How Do I Go From a B-1 or B-2 Visa to a Marriage Green Card?
However, it's not always easy, and you may need help from an immigration attorney to do it. This guide explains your options when you want to marry a United States citizen or lawful permanent resident.
Can You Go From a B-1 or B-2 Visa to a Marriage Green Card?
First things first: You may marry a U.S. citizen or lawful permanent resident to get a green card in the United States. However, you can’t do so just to get an immigration benefit, such as lawful permanent residency or citizenship.
That means if you came to the United States as a visitor with the sole purpose of marrying someone and then filing for adjustment of status, you're committing immigration fraud. Immigration fraud is grounds for removal (deportation) from the United States. If the United States government deports you, you won't be allowed to return for a specific period of time, if ever.
However, if you are legitimately marrying someone and didn't fraudulently obtain a B1 or B2 visa, it’s possible to get a marriage green card. The first step is filing Form I-485 to adjust your status.
Many people choose to work with an attorney throughout this process. Working with an attorney doesn't guarantee specific results, but it can make the application process easier on you. Additionally, your immigration attorney will know which forms to file with U.S. Citizenship and Immigration Services (USCIS), which takes a little bit of the homework off your plate.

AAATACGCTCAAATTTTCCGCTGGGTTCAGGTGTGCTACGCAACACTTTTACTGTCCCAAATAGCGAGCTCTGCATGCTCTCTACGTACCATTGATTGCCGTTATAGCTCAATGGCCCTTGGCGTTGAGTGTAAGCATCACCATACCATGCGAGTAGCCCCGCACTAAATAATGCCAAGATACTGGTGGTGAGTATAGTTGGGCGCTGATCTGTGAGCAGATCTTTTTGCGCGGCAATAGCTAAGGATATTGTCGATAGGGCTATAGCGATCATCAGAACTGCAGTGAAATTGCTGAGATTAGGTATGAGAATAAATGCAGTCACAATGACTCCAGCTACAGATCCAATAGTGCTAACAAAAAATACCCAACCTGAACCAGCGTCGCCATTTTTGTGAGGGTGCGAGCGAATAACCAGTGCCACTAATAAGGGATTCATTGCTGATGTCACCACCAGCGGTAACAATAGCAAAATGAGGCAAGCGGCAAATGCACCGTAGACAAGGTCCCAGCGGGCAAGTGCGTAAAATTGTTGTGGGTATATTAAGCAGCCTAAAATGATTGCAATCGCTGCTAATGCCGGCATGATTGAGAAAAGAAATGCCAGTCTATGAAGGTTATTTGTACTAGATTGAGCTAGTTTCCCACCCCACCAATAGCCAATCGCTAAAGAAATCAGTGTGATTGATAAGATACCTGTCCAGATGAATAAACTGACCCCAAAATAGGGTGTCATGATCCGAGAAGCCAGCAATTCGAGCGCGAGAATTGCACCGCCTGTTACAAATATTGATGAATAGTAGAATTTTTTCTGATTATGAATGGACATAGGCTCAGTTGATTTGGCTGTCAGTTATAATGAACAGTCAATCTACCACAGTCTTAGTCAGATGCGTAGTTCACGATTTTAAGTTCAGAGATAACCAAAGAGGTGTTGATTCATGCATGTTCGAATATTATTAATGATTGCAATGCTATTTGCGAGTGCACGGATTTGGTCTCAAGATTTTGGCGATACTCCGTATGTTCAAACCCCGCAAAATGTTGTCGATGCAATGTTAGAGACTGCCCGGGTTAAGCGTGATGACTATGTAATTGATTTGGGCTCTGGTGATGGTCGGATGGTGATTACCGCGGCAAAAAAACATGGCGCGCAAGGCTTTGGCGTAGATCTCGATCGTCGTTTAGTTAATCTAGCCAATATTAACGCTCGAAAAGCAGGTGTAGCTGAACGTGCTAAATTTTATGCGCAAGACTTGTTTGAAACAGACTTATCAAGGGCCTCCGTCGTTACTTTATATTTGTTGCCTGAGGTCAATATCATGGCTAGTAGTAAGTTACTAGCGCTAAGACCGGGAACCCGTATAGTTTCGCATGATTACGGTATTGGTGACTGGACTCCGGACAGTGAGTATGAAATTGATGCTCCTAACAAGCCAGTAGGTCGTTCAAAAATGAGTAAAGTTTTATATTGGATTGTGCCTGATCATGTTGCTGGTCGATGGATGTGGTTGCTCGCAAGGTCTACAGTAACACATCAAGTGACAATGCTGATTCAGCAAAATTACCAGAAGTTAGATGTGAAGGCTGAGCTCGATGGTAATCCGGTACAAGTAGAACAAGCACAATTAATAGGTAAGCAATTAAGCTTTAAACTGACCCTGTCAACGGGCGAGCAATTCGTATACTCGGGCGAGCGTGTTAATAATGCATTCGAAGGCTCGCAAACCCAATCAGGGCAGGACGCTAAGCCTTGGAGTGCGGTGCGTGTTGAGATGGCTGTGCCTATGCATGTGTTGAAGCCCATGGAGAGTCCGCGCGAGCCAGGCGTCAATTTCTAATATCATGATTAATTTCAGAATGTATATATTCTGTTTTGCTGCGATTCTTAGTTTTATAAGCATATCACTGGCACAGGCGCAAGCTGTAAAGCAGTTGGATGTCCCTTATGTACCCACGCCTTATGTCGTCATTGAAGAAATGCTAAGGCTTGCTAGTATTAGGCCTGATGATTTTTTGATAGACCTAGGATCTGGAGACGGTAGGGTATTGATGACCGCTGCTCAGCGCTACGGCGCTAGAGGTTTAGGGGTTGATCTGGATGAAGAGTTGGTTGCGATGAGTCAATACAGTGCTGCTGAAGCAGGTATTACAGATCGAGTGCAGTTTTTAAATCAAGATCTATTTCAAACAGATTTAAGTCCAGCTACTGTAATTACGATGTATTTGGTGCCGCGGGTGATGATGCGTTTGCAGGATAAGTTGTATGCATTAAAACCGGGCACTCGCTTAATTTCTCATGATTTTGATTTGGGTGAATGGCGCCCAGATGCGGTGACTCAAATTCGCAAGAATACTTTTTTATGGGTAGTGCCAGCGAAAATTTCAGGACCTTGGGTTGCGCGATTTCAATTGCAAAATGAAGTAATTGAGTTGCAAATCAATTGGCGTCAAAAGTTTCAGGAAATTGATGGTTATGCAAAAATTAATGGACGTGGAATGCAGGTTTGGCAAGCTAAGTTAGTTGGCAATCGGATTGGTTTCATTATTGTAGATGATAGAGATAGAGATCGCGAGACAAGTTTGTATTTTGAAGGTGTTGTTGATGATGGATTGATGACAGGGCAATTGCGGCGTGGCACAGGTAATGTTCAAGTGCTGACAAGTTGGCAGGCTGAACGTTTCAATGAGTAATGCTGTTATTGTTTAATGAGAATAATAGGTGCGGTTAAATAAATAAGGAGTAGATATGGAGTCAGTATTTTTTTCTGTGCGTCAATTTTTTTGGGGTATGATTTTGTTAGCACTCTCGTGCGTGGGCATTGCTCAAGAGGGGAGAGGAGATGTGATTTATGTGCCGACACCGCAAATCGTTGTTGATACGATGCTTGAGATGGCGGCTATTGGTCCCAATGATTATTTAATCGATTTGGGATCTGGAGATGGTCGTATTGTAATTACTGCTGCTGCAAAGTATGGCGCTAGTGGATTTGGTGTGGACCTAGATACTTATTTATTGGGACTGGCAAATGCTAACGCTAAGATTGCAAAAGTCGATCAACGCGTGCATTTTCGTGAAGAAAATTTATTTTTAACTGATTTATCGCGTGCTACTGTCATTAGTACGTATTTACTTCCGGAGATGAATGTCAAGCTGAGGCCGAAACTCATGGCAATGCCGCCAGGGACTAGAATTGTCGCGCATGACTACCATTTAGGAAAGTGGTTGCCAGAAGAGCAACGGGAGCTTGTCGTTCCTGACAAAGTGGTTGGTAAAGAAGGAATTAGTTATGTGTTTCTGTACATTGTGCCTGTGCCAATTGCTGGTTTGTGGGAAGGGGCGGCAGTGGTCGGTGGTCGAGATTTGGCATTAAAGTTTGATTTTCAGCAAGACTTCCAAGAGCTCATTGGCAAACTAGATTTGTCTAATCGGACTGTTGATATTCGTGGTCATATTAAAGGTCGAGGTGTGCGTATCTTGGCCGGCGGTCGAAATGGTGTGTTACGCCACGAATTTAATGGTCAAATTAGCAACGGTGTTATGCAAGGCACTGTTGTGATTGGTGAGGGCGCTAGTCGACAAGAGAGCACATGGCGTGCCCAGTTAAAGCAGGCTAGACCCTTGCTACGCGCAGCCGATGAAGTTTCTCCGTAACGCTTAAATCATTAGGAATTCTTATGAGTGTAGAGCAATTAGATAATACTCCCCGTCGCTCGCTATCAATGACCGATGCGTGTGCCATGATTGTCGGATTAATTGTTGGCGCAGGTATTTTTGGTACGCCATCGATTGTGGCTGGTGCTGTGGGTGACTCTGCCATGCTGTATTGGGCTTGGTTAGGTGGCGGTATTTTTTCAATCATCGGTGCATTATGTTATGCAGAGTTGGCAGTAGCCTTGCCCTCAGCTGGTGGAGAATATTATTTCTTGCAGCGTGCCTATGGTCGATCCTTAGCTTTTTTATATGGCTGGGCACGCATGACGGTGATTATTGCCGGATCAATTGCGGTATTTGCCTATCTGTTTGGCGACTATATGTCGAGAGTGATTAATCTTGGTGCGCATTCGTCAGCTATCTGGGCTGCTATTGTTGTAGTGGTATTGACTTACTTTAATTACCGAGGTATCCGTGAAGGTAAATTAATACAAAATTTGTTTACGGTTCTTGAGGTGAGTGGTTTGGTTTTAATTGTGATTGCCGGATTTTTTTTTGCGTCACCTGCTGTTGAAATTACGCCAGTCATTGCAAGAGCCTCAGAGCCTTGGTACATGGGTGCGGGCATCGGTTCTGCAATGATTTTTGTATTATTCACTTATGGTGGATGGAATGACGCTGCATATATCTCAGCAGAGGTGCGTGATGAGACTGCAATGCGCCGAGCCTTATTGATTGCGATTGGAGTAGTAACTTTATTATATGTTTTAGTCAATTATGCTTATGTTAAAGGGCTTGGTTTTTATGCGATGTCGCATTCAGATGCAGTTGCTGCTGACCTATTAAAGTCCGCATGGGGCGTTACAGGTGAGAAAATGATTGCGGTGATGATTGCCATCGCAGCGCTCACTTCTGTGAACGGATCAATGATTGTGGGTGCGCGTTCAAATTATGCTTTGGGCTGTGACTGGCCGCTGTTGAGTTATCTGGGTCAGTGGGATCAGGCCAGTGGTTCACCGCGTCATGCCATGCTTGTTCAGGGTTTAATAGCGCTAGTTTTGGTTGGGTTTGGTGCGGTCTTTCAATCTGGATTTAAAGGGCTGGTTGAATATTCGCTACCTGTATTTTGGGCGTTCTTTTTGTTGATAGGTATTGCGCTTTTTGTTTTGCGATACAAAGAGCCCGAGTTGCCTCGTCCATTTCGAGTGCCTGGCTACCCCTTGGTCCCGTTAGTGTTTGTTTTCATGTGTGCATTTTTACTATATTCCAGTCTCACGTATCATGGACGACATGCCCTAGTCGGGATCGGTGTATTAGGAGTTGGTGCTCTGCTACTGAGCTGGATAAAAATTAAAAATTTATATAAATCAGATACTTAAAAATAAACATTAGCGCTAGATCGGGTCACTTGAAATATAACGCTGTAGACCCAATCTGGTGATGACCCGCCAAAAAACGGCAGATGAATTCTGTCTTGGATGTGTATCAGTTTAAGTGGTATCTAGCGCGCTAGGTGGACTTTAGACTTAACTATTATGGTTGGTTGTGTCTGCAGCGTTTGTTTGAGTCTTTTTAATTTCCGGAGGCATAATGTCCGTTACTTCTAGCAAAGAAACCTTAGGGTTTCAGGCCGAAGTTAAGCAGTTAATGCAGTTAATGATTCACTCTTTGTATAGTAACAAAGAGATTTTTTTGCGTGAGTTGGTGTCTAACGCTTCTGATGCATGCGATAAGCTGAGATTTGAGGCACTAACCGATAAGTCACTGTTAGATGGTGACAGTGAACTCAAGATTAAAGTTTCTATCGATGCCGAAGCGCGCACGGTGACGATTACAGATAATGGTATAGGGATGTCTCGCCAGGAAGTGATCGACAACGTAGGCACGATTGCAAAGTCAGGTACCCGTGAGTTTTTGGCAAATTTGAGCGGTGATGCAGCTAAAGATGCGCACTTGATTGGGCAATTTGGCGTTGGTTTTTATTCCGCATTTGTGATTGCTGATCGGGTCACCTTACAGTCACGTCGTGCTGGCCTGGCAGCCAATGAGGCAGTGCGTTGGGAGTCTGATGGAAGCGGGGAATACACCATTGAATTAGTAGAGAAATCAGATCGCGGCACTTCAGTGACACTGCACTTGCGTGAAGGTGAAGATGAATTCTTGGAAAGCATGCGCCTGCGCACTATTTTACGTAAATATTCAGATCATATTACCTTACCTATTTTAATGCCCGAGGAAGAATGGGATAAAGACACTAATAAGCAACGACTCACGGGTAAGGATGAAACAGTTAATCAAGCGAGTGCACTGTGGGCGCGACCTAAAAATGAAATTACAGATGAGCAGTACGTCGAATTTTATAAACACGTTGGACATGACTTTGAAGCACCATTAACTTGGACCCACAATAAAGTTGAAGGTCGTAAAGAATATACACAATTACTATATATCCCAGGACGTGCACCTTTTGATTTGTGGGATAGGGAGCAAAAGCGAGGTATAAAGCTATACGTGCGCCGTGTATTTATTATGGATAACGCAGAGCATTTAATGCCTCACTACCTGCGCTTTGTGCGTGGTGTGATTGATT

B-1 and B-2 Visas, Explained
B-1 and B-2 visas are for temporary visitors to the United States. With one of these visas, you may visit the U.S. for business or tourism, such as:
- conducting business, such as negotiating contracts or attending important meetings related to your work
- attending conferences in your field
- taking a vacation or visiting friends and family
- receiving medical treatment
- settling a relative’s estate
- attending certain events, such as concerts, or participating in classes that you aren't paid to attend or participate in
If you’re in the U.S. on a B-1 or B-2 visa, you aren’t allowed to go to school, work in long-term employment for a United States company, or participate in any paid performances. You also can't work as a member of the foreign press or come to the country in order to obtain permanent residence. That last part is important, because it rules out coming to the United States simply to marry someone and get a green card.
That's not to say it's not possible to enter the United States, meet someone special, and decide to get married. If you marry a United States citizen or lawful permanent resident, you may be eligible for a green card, which gives you lawful permanent residency here. When you have lawful permanent residency, you are entitled to live and work anywhere you wish within the United States.
A Word on Dual Intent
Some visas are “dual intent.” That means you may use them while intending to become a lawful permanent resident in the United States. These include the H-1B and L-1 work visas – but they don’t include B-1 or B-2 visas. You may only use a B-1 or B-2 visa for its intended purpose.
If, before your visit, you intend to become a lawful permanent resident of the United States, you must apply for a different type of visa. Otherwise, you can be accused and found guilty of immigration fraud. B-1 and B-2 visas are not dual intent visas; they’re single intent visas.
However, though these visas are single intent, you are allowed to change your mind after arriving in the U.S., which is what makes it possible to change this type of visa into a marriage green card.